Don’t ever think I was not thinking of you for all those years that you were gone from me, your brother. When you come, God willing, you will understand how you were being missed. Greece is beautiful. If only you would be able to stay forever, near us, your very own people, your siblings, those who genuinely love you.

You were probably too little to remember me. I would hold you by the hand and take you out for short walks until our mother would come home from work.
When I lost you, however, you would see what I went through when I learned that our mother had given you away…but let me not sadden you any further.

Therefore, I am so anxiously waiting to see you. With love,
Your brother Christos

It was all I had ever dreamed of. This is the point in my life when I learned what unconditional love is. I found it when I went home to Greece. The attached picture shows us, Greek siblings, reunited after half a century of family separation that brought no benefit to anyone—after an adoption that should never have been allowed to happen.

My birth mother, then recently widowed, never really wanted to give me up but, destitute and in despair, she saw no other option. The outcome would have been infinitely better for all parties involved if my birth mother had just received a little extra support from family members or institutions, to help her through the rough patches in life.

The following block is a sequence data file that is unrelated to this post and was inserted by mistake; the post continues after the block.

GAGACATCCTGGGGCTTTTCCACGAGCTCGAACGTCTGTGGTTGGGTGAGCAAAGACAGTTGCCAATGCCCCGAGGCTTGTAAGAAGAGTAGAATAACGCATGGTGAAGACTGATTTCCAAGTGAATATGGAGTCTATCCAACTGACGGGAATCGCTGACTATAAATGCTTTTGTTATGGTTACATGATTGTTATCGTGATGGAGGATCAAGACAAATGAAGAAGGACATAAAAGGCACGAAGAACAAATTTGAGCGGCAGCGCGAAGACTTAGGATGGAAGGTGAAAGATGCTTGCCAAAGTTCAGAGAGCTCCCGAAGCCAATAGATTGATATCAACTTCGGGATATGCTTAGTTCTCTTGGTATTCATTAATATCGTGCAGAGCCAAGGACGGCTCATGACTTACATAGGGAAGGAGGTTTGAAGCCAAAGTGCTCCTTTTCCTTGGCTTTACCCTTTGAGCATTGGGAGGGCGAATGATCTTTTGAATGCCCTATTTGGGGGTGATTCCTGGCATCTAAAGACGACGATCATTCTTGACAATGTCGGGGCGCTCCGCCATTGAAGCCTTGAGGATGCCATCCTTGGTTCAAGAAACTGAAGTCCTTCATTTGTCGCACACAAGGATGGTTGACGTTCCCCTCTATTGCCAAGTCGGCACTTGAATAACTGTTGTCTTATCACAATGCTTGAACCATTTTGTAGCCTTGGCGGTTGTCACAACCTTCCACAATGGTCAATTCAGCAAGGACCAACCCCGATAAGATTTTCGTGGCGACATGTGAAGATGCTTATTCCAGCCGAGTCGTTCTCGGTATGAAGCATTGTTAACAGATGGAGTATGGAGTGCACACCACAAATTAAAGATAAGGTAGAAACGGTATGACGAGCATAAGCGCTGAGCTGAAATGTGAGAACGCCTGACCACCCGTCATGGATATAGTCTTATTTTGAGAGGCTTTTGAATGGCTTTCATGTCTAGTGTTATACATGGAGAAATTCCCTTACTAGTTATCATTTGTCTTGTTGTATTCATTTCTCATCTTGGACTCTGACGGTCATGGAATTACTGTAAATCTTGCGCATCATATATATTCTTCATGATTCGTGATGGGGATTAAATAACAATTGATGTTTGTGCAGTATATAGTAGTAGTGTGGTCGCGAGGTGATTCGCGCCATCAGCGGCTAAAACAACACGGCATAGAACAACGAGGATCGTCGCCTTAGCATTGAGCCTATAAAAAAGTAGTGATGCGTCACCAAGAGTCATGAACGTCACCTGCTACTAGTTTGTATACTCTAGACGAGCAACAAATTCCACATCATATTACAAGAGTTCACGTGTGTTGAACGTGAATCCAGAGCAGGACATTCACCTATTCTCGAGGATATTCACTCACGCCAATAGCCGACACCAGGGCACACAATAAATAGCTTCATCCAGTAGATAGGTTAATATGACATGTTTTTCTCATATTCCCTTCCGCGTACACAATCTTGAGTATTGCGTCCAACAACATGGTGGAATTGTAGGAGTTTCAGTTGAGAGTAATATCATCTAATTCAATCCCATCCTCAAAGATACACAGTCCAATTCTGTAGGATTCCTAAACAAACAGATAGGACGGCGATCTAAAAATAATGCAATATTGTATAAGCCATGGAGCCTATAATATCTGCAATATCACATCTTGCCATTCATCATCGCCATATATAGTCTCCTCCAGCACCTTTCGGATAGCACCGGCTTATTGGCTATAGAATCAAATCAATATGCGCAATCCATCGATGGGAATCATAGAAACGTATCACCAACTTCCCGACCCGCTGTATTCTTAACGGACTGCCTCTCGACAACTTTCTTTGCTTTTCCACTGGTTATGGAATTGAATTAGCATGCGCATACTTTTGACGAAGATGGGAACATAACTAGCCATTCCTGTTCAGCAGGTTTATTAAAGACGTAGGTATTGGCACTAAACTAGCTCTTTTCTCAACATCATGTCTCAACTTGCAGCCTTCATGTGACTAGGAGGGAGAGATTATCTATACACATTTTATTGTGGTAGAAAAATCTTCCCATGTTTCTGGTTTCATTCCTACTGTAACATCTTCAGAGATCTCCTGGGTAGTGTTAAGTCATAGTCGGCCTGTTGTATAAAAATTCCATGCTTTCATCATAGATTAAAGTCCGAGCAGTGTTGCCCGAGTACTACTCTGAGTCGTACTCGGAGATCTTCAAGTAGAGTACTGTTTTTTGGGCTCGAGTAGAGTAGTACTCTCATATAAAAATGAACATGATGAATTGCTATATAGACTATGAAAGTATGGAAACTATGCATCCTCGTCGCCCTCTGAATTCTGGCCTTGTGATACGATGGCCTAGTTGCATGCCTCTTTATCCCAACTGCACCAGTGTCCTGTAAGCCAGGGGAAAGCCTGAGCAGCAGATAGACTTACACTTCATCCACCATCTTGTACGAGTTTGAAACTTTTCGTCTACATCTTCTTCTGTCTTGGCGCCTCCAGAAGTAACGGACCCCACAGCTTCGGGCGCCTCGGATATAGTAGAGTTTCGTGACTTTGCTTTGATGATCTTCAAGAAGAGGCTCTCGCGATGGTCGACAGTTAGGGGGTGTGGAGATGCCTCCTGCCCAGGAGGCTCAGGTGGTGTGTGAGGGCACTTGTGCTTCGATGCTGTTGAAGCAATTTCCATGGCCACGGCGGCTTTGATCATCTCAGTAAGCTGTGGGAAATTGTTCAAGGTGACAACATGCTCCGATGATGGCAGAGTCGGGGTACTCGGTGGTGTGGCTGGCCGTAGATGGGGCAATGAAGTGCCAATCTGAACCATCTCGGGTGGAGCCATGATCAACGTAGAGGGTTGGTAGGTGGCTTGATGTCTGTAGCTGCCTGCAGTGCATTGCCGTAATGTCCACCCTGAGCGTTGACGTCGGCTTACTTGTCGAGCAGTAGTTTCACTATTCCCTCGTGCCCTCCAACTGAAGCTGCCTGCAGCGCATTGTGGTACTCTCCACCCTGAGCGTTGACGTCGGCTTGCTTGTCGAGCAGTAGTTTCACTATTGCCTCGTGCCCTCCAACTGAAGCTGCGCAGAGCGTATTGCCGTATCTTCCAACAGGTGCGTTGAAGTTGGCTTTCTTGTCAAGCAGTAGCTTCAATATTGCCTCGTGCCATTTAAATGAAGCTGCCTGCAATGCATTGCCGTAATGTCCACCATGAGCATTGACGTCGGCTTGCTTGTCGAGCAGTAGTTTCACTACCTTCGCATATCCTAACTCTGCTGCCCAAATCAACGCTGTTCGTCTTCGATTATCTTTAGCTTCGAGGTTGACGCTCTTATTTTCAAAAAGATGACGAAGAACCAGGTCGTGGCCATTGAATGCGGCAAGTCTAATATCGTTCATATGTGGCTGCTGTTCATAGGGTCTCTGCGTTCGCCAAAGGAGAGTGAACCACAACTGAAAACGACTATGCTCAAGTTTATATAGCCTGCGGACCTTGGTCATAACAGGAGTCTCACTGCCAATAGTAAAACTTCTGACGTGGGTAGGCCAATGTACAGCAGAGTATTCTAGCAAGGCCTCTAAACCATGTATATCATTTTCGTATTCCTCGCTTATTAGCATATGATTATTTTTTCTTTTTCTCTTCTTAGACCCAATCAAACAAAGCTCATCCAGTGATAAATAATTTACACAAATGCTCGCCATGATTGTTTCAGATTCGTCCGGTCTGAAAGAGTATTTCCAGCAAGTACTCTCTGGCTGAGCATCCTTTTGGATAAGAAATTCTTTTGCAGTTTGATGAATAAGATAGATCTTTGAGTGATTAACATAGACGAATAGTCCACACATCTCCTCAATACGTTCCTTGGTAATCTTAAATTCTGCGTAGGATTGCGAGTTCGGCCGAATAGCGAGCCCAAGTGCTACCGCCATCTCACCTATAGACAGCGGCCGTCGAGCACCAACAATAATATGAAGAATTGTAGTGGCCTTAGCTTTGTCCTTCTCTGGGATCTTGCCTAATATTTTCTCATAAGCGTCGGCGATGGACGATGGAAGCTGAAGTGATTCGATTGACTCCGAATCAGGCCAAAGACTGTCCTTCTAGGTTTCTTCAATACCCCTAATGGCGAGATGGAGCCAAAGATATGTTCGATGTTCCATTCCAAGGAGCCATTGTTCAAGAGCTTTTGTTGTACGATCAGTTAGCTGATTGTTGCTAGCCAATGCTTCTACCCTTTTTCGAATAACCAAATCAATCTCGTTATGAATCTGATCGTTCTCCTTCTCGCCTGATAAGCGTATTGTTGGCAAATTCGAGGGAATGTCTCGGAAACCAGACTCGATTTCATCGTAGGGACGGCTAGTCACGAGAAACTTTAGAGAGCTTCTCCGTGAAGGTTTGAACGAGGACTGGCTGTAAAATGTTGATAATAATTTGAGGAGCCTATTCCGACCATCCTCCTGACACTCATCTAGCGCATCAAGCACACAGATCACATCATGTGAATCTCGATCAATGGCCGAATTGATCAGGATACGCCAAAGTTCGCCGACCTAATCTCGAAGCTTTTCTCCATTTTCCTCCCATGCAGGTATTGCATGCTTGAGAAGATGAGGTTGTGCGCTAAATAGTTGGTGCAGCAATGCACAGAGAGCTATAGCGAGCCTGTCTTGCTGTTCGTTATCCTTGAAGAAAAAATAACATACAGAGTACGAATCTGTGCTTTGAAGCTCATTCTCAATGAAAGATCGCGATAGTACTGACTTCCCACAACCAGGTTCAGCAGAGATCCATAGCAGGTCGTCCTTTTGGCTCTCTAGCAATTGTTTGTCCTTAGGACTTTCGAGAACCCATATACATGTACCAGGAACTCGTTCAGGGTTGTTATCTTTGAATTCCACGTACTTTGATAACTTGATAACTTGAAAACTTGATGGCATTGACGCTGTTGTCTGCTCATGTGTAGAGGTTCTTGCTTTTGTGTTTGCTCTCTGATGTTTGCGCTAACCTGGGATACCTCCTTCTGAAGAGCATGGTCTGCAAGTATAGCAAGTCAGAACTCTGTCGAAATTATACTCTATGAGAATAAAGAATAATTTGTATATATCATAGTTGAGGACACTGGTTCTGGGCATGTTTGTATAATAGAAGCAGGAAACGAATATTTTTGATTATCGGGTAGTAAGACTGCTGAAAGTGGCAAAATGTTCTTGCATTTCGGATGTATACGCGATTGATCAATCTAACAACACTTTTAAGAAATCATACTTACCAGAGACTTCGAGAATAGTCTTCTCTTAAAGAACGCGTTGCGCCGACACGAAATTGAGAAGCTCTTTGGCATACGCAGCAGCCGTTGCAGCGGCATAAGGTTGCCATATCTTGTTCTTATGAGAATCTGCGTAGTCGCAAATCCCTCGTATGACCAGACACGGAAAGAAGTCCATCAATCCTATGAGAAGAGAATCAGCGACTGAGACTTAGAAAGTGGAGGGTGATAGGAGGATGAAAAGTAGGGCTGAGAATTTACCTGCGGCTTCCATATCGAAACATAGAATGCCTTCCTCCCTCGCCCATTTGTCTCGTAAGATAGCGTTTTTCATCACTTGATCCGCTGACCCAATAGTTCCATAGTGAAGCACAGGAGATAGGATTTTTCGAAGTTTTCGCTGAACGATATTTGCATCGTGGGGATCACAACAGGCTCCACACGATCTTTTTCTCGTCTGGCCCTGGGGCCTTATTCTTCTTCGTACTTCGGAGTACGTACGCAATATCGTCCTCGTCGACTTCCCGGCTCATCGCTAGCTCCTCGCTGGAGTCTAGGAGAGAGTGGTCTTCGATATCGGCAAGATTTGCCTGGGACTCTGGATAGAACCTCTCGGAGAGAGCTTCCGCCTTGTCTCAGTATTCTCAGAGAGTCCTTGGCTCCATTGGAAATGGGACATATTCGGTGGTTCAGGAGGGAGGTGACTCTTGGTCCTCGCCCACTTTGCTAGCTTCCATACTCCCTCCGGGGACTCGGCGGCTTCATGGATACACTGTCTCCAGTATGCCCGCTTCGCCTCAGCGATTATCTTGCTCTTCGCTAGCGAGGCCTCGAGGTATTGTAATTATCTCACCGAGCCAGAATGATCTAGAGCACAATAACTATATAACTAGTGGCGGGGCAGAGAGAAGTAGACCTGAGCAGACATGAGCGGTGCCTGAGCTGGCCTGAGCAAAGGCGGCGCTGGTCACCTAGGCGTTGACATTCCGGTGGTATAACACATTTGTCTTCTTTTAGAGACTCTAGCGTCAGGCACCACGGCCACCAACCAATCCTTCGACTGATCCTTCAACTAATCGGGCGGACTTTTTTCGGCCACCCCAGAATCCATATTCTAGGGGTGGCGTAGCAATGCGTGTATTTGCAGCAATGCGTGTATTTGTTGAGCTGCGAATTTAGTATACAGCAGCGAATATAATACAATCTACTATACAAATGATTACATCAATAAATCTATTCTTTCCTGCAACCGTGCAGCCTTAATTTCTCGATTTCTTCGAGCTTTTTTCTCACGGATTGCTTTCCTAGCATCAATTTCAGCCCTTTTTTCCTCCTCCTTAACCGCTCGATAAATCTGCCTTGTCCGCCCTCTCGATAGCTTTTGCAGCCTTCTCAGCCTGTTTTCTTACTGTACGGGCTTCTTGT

As fate would have it, I was able to see her for the first time just a few weeks before she died (see attached picture). I looked into her eyes and said, “Hello, I’m here.” She was bed-ridden and very fragile by then but she realized who I was and kept calling my name, “Yiannoula!” We had no language in common, but she did speak the words that made all the difference.

I have always known I was a survivor. I still cry every other day, wishing things could have been different. Life just wasn’t meant to happen any other way than it did, I guess. But, I have learned about life in a way that most people would not.

Maybe this is the perspective God wanted me to have. And maybe that’s why I can now share it with you, and perhaps with those who can prevent this kind of adoption story from happening again.

Robyn is a 62-year-old mother of two amazing kids. She has learned how to be a survivor despite all of the obstacles that led me to where she is today. Her kids, friends and now her family keep her motivated to embrace the road that she has traveled and is still traveling.